Obtaining these documents during a contentious divorce can sometimes be difficult. Knowing what you may need ahead of time allows you to accumulate what you can in a less stressful environment, and one in which you are in control. It can also prevent documents from going missing. Sometimes a spouse can collect information around the house prior to announcing an intention to seek a divorce, or even consult with a lawyer. Taking pictures of documents can be helpful as well, such as checks from the other spouse in order to obtain account information.
Continue Reading What “Divorce Documents” Do I Need Before Filing for Divorce?

Alimony in New Jersey is subject to modification, suspension or even termination if an alimony payor can show that their former spouse is cohabitating.

What Is Cohabitation?

Most understand that alimony will cease if a former spouse receiving alimony gets remarried. Cohabitation, on the other hand, occurs when a divorced party doesn’t legally remarry, but chooses instead to enter  a mutually supportive and intimate personal relationship, which is normally associated with marriage.

Some of these cohabitating former spouses delay or forego marriage by design, knowing that their alimony will cease if they take the next step and remarry.

In order to counteract this possibility, the legislature in New Jersey has enacted a law which allows alimony payors to seek to have their alimony obligation decreased, suspended, or even terminated if they can prove that their former spouse is cohabitating.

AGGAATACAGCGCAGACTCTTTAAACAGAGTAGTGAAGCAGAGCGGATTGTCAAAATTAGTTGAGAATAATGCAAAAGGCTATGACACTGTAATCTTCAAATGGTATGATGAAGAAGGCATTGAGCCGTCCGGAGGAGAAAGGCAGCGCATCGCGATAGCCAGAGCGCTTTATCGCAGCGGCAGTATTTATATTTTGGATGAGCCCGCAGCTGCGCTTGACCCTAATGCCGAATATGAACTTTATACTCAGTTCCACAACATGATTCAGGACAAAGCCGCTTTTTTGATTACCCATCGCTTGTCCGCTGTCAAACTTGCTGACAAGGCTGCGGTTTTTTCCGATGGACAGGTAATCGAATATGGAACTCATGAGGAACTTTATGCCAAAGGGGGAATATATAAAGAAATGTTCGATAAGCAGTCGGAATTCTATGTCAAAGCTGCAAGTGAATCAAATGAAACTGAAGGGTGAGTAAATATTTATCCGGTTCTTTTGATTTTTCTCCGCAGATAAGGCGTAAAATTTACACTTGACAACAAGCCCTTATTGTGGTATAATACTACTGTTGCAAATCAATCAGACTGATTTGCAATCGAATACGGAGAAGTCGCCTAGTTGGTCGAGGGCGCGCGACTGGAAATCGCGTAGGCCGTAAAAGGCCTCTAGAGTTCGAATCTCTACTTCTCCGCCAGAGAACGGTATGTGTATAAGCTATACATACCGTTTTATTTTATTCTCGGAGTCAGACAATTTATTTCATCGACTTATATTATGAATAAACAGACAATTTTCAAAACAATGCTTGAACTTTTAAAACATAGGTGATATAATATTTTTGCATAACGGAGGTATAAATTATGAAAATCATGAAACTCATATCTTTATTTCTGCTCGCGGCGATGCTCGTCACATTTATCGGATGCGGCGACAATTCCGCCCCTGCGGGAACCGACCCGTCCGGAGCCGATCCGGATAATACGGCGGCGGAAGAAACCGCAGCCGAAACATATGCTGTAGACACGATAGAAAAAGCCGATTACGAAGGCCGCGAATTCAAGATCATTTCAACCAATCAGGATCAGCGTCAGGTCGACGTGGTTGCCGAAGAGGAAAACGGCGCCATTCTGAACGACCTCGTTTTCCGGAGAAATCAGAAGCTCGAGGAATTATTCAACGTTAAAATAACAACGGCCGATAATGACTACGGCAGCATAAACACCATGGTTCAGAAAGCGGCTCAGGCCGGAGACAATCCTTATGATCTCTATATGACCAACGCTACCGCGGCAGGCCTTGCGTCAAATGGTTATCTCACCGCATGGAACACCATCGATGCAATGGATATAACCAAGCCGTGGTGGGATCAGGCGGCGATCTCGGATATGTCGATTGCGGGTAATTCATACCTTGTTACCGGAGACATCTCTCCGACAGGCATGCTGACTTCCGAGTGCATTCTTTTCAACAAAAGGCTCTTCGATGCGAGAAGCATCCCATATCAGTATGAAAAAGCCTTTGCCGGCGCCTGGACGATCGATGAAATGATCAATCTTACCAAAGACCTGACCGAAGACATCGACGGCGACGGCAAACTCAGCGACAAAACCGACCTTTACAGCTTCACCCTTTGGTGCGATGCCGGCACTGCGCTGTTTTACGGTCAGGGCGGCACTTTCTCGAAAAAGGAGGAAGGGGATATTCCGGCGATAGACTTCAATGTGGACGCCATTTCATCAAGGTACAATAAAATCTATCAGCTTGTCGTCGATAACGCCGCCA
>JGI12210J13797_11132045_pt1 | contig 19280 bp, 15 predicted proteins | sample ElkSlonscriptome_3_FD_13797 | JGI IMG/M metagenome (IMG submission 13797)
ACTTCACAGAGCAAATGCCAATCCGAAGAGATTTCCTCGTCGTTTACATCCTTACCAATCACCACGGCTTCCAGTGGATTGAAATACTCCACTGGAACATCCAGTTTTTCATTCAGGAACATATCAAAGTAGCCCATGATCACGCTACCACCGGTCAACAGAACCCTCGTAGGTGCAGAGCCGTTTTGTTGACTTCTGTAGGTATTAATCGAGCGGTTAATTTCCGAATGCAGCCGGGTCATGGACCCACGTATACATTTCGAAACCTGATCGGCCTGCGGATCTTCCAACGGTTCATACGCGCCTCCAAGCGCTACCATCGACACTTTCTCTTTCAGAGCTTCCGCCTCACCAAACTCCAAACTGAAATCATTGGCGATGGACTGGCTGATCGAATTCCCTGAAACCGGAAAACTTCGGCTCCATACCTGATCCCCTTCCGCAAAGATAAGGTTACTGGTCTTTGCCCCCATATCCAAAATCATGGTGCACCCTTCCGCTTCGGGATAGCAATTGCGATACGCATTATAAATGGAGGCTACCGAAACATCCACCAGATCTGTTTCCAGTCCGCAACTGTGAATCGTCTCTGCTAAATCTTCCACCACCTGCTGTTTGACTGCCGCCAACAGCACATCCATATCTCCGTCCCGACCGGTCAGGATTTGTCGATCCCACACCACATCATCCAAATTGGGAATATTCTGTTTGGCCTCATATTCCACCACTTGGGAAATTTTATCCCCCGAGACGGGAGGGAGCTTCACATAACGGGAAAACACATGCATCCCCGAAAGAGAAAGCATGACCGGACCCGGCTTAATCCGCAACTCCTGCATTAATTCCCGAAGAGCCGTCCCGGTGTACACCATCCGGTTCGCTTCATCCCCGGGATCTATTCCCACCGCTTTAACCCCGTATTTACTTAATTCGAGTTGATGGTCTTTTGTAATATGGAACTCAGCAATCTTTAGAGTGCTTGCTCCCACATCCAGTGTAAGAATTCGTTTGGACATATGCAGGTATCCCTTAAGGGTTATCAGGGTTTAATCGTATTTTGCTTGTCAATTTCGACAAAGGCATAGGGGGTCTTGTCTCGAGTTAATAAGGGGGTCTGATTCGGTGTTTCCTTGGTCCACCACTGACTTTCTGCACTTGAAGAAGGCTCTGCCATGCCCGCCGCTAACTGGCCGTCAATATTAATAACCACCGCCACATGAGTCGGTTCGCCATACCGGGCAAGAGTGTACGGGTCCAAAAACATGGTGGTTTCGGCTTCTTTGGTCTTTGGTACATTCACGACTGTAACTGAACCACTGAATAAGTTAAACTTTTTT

Continue Reading Cohabitation in New Jersey: The Playing Field Leveled with Temple v. Temple

The recent unpublished (i.e., non-precedential) case of M.E.G. v. C.P. (link) shows how unpredictable family law matters can be. In the case, a child was born in June of 2016 in New Jersey. Under N.J.S.A., children may not be removed out of New Jersey without the consent of both parents unless a Court permits the removal. The parties were not married but planned to relocate from New Jersey to Florida after the child’s birth for a fresh start and financial stability. In November of 2017, the parties executed a relocation agreement which allowed the mother to relocate to Florida with the child and contemplated the father moving to Florida at a later time.

Continue Reading Considering a Relocation Agreement? Think Again!

Whether or not to vaccinate a child has been an issue for years that family law attorneys have addressed during divorce proceedings or in post-judgment cases (i.e., after a divorce). Clients often ask whether a Court has the authority to require a child to be vaccinated when one parent wants the child to be vaccinated and the other parent does not. This question has become even more relevant recently in light of the Pfizer COVID-19 vaccination being available to children ages 12 and older. A recent unpublished (i.e., non-precedential) Appellate Decision has shed some light on this issue. As is the case with most legal issues, the answer is “it depends.”

Continue Reading Can a Court Require Me to Get My Child Vaccinated?

You just realized an asset wasn’t included in the settlement agreement. Now what?

The custody schedule, support provisions, the sale of the marital home, and the agreement has been signed. This means at this point, the divorce is finalized. Just when everything seems they will return to a new normal you realize that an issue was forgotten and not addressed in the settlement agreement. So, what happens now?

Continue Reading Steps to Take When an Issue in a Divorce Settlement Is Overlooked